KipCorrington25
06-05-2009, 07:25 PM
It only matters when you're losing, when you win everyone is an angel.

Mediator12
06-05-2009, 09:54 PM
Something I've been wondering since I've been thinking about football more deeply is how much intangibles (in general, I define this as psychological components that can't be measured) really matter when it comes to the success of a football team.

The sport I understand best, baseball, there is clear controversy whether intangibles matter; generally the argument goes that if it doesn't result in some kind of measurable, how much can intangibles really matter.

Given we've been hearing a lot about McD's emphasis on things like character and attitude; can a culture change really close the gap caused by a lack of talent? Are intangibles something a coach can control?

As fans, what should we be looking for as we lead up to the season to understand the intangibles of the team. Should we take reporting at face value, or is this the kind stuff beat writers always shovel?

Any thoughts?

Moneyball works in baseball because you can single out individual performance much simpler than in football. Football is a much more intricate system that is much more difficult to quantify than baseball. Stats are not independent of individual performance. A QB's yearly YPA is highly dependent on scheme, the OL, the running game, the WR's, the RB's, depth, the quality of the competition each week, weather conditions, injuries, etc. None of those factors are one on one, unlike baseball.

Football is much more about execution as a team than baseball. I can understand baseball situations much easier than football situations. Football has a lot more variations to it than baseball and its nowhere close. So, things like character affect team success much more than in baseball. Chemistry and confidence are affected by character.

Also, character is much more quantifiable than you think. Most teams in the NFL view character in 2 forms. Football character and Personal character. Each player gets a seperate grade, and even the pro scouts grade this when they watch the other teams players. Football character refers to the players ability to maximize his potential. A player who has high football character would show traits like solid practice skills, understands and dissects film, gives effort all the time on the field, has leadership qualities, learns quickly, plays through minor "ouchies", commands respect from teammates, and instills fear in opponents.

Personal character refers to offield issues and conduct. A player who has high personal character gives back to the community, stays away from police reports, represents himself and the team well, has solid relationships away from football, has the respect of former coaches and teachers, handles the media rather than having them handle him, and never violates team rules. In short, he handles himself like a professional all the time.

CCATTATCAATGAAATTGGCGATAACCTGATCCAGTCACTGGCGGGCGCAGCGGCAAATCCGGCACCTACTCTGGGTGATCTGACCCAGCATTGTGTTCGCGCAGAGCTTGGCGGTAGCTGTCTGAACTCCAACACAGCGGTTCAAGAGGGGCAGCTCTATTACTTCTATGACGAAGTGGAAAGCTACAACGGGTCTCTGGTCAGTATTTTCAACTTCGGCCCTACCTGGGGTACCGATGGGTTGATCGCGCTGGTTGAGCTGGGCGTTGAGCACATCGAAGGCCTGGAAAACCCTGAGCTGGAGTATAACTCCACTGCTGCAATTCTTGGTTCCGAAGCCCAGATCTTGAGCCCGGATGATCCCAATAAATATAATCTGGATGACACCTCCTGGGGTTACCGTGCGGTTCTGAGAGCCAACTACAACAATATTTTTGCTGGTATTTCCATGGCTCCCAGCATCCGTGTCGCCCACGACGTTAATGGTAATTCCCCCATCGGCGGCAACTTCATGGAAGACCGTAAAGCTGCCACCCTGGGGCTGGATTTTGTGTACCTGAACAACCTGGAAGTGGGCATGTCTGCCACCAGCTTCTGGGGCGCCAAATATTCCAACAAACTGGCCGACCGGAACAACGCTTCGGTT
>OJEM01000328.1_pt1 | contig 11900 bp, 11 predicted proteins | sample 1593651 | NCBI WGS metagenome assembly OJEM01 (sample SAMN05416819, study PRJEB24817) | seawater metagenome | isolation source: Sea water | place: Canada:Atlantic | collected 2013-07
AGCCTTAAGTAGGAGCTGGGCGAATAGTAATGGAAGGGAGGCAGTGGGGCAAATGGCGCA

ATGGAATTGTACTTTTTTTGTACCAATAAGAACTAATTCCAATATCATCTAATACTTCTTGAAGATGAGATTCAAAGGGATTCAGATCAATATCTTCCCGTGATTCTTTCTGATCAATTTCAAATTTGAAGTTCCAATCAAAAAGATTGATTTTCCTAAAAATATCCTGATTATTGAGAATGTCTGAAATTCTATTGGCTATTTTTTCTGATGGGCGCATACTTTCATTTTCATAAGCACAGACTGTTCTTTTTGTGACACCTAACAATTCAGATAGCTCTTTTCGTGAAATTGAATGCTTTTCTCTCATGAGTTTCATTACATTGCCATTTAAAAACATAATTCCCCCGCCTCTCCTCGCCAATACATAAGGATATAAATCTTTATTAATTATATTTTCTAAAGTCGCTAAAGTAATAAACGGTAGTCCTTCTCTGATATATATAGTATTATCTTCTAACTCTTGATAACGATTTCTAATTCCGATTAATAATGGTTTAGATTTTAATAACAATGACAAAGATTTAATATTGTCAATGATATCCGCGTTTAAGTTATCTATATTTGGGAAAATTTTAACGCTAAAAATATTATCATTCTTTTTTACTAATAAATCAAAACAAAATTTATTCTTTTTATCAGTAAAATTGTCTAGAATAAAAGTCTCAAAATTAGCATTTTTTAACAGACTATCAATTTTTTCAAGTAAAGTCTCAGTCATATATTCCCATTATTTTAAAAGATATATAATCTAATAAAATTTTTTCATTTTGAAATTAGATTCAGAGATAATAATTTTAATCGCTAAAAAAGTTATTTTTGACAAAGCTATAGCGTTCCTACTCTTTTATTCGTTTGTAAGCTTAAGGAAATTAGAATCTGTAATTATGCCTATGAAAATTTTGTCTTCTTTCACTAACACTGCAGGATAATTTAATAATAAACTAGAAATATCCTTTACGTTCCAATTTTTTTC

Hope that helps.

cmhargrove
06-05-2009, 10:52 PM
Every player in the NFl is an incredible athlete. When you read the bios, they all broke records in high school, earned honors in college, then impressed people enough to pay them money in the NFL.

What makes Ray Lewis scare the crap out of opposing offenses?

Why was Al Wilson such a leader (even when he missed tackles)?

Why did Rod Smith have such a great career with so little comparitive talent?

Why do QB's like Orton have a winning record when Cutler doesn't?


Intangibles are part of the game, when they become tangible. "Heart" helps a linebacker shed a block in the fourth quarter when he is tired, and make a game saving tackle. "Leadership" helps a defense like the Ravens believe they are unstoppable, so they play like a wrecking ball. I think a QB that is relaxed in the huddle can help his offense when they are down. Attitude gets guys like Mike Anderson and Peyton Hillis past the first down marker, when other guys would simply fall down.

Sometimes players have tremendous talent, but are just uninspired to greatness.

So. I stick with my previous comment. Intangibles are very important when they translate into tangibles.

Pseudofool
06-05-2009, 11:22 PM
Thanks guys. Given what's been said, can we apply it to the Broncos in any credible way? Or is it just a guessing game for us fans.

Mediator12
06-05-2009, 11:30 PM
Thanks guys. Given what's been said, can we apply it to the Broncos in any credible way? Or is it just a guessing game for us fans.

Now, no not really, not even the coaches really know. An NFL coach once told me you never know how a team will perform until AFTER the first game. He said you get a general feel about certain things, but you never KNOW.